Part one is a five and a half minute mini-movie and is available on the Red Bull Formula One team’s website here. Part two took the team from Colorado to Miami. The five minute mini-movie is posted here.
Another milestone work was a Porsche family tree commercial filmed in 2009 to assist in the launching of Porsche’s four-door Panamera sedan. Zwart described the process of gathering fifty valuable vintage Porsche road and race cars, and the subsequent three-day choreography of maneuvering those cars in front and behind each other at the former El Toro air station in Orange County, California. The effect, when viewed from above and fully assembled, was to show all of the Porsches together forming the trunk of a tree and then veering away to show the branches. The 60 second commercial is still considered an iconic commercial and viewed within Porsche as a hallmark test of brand continuity – definitely one of a kind. It is available here.
Back on the display field, guests shuffled among creations that individually would highlight any other transportation event. Together, the gathering was truly impressive and continued the high standards set each year at the Car Classic by the Art Center.
A Porsche reimagined by Singer is an exercise in design detail. Rob Dickinson and team take the best of Porsche design cues over the decades and mix them on a 964 platform. There are a few out there, but each is a lengthy build and highly customized for each customer – and named for the location of that Singer’s new home. The blue Carolina Commission example graced the Art Center grounds, with its shapely curves making for a very stark contrast with the extreme angles of the Lancia Stratos HF Zero wedge parked nearby.
Proving the capability of the Porsche 911 as a base for different design interpretations, a hand built white McCoppin Automotive Design RS 911 sat within sight under a nearby tree. The McCoppin approach features custom front and rear bumpers, shapely rear fenders hiding enormous deep-dish rear wheels, a 400-horsepower engine based on a 964 3.6-liter powerplant, and extensive suspension customization.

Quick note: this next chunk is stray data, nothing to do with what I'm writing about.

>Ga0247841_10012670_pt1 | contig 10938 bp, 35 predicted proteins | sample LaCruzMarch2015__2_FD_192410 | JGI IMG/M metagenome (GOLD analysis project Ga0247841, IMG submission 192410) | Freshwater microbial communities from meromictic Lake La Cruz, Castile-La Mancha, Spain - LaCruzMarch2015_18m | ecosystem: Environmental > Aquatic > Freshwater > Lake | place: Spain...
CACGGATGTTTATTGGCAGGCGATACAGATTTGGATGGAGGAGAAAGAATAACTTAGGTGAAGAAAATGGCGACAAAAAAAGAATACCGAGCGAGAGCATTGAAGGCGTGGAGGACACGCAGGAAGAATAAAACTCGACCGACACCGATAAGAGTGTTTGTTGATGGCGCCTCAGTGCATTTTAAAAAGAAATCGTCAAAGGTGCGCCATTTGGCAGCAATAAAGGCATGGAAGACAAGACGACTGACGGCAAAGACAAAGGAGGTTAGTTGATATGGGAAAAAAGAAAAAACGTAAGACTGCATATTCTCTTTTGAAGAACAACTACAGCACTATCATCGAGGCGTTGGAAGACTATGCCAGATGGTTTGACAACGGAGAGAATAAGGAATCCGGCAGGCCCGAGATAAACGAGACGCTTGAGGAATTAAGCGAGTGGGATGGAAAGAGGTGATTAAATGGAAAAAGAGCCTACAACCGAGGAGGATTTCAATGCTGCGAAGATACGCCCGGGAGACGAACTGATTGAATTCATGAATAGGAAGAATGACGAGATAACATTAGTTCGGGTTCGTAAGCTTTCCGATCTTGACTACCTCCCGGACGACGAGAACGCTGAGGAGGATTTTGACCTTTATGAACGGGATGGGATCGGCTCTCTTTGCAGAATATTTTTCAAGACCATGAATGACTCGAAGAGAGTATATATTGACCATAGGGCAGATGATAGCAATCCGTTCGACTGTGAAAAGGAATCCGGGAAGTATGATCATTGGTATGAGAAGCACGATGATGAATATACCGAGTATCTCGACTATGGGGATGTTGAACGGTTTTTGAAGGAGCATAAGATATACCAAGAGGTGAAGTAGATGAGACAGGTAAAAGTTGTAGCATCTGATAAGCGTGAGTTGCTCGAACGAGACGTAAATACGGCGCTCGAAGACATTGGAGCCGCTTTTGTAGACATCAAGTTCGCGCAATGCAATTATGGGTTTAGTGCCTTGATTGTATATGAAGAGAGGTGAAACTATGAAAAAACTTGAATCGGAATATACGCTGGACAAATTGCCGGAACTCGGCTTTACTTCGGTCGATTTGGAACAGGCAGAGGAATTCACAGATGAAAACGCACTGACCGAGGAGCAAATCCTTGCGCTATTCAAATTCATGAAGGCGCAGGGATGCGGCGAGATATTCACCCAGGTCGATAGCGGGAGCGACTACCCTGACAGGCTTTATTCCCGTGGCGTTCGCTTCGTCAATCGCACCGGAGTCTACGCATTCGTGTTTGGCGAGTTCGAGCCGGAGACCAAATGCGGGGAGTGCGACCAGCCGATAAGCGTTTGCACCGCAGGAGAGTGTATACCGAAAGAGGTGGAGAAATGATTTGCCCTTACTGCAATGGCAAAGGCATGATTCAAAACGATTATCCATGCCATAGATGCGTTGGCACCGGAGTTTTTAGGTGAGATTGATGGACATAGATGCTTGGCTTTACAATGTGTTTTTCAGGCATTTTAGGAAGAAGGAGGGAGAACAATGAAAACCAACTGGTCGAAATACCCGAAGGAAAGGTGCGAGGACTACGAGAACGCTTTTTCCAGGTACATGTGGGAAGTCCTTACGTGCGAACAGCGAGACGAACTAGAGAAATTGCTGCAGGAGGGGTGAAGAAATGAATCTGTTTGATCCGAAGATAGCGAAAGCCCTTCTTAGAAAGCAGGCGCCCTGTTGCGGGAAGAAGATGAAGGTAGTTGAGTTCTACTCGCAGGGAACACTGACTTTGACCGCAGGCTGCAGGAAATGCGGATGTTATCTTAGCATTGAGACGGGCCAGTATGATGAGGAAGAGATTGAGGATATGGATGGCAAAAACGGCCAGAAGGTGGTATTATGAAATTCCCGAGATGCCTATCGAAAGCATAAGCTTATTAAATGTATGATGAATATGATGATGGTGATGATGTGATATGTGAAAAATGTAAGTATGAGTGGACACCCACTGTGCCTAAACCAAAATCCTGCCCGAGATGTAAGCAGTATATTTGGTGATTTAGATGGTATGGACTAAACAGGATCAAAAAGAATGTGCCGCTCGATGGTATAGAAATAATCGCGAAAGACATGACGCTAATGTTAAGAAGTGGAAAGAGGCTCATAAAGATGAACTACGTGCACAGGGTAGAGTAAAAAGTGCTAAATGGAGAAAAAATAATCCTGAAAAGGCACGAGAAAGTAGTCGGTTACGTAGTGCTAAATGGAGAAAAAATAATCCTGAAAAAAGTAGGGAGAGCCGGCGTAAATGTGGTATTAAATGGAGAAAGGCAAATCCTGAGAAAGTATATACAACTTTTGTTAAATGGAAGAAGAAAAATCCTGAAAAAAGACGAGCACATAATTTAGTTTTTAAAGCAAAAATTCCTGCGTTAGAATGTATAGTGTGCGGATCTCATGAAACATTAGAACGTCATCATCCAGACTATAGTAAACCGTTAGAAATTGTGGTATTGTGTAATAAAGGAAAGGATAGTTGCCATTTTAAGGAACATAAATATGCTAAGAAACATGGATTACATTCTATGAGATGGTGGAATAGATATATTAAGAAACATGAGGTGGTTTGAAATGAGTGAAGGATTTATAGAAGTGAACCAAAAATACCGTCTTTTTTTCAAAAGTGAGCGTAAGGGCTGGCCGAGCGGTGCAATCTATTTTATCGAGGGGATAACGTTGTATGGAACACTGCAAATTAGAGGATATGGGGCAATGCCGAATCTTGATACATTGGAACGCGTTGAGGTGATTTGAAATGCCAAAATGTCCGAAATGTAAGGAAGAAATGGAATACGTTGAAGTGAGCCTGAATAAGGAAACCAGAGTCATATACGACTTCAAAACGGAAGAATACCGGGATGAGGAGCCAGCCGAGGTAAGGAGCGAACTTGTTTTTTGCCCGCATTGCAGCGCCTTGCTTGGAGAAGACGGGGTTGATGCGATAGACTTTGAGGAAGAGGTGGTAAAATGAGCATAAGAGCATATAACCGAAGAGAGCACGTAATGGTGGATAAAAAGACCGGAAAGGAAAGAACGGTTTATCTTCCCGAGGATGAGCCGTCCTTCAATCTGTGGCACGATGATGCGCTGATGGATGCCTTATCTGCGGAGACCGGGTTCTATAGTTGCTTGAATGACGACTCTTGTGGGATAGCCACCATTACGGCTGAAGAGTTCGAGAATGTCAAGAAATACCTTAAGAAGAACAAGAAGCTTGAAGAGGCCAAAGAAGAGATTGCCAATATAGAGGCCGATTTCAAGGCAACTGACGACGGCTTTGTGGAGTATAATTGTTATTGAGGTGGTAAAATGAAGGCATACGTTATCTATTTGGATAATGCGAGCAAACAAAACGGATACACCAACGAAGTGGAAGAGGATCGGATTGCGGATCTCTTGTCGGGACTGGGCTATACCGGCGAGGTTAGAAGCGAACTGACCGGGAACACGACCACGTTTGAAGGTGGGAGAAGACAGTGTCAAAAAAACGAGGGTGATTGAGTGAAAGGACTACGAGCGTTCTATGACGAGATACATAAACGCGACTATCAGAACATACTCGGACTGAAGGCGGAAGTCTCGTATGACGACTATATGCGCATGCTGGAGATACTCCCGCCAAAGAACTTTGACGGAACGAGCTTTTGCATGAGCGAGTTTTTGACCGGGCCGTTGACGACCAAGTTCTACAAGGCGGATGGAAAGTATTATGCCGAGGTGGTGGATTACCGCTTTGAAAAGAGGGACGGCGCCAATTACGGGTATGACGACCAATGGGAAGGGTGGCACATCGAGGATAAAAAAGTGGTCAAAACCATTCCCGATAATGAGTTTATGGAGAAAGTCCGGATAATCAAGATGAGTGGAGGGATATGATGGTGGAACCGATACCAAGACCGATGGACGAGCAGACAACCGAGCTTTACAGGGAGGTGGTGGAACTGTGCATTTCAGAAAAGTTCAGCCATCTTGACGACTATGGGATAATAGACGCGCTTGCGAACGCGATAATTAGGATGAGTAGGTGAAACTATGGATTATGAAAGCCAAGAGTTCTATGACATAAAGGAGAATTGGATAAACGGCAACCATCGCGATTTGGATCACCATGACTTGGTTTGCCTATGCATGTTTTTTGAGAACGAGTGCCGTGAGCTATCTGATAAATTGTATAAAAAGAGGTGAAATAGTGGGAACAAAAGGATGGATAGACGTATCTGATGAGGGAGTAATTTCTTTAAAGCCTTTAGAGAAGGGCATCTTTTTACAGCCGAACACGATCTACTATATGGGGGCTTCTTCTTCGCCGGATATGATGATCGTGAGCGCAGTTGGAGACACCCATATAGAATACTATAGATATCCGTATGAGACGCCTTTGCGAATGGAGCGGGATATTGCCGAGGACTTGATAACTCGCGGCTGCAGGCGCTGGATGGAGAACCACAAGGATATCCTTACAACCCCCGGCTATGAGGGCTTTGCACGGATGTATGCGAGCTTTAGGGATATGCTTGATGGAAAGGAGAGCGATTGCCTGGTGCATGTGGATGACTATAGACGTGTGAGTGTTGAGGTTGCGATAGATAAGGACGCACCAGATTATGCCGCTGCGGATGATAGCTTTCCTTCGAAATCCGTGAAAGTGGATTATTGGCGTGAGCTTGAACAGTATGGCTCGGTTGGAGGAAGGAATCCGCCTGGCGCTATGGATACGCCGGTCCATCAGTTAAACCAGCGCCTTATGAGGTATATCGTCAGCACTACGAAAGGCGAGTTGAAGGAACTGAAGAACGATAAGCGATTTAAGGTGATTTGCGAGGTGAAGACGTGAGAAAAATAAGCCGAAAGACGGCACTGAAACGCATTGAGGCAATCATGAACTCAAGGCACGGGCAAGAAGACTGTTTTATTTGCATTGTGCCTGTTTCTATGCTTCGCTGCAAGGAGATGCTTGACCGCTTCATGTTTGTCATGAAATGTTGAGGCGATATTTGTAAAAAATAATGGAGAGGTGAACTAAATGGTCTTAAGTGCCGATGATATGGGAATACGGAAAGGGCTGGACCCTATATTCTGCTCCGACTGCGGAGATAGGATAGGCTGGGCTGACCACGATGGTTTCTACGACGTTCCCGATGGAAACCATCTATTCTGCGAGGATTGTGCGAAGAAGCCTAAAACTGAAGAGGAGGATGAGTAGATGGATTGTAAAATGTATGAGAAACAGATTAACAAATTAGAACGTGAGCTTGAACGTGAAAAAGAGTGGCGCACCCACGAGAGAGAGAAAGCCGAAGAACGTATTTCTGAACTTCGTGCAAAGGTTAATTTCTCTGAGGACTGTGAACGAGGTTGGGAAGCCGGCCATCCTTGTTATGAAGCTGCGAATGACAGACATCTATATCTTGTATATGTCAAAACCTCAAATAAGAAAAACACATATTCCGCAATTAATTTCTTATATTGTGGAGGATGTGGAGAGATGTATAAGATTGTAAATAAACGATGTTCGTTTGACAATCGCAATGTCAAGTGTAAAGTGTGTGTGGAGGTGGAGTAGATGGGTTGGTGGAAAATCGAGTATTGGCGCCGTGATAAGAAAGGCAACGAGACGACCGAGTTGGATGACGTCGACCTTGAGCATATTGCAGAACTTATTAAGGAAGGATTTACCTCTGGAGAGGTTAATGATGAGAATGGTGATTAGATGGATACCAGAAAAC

Another novelty on hand was the Bugatti EB110 Super Sport built by Dauer. After Bugatti claimed bankruptcy and ceased operations in 1995, Dauer bought the parts and made five continuation cars. This V-12 beast is the only Dauer continuation car built in bare black carbon fiber bodywork. As if a Bugatti wasn’t rare enough, the carbon fiber unicorn clearly qualified as a one of a kind.
The only car behind any chains of any kind was the 2015 Bugatti Vision Grand Turismo concept car. The one-off concept car was displayed at the 2015 Frankfurt Auto Show to preview the Chiron and show a car that might be at home in the Grand Turismo video game. A W-16 engine lurked beneath exotic bodywork that was designed by Art Center alumnus Sasha Selipanov.
While its appearance is unmistakably reminiscent of the Veyron, Selipanov and his colleagues dialed up Bugatti design cues such as the prominent horseshoe grille on the nose, ducts around the car, and enormous rear wings. Only one was ever built and was positioned on the display grounds to face the Lancia Stratos HF Zero – making for the very rare pairing of two unicorns separated by 45 years of automotive history.
The 2019 Art Center Car Classic continued an annual tradition by combining an homage to tradition, history and singular milestones, along with glimpses of what the future may hold. It was also a reminder that one of a kind automotive design typically requires one of a kind people with the vision and ability to make that vision a reality. Keep an eye out for the October 2020 date and make plans to spend the day in an incredibly unique environment.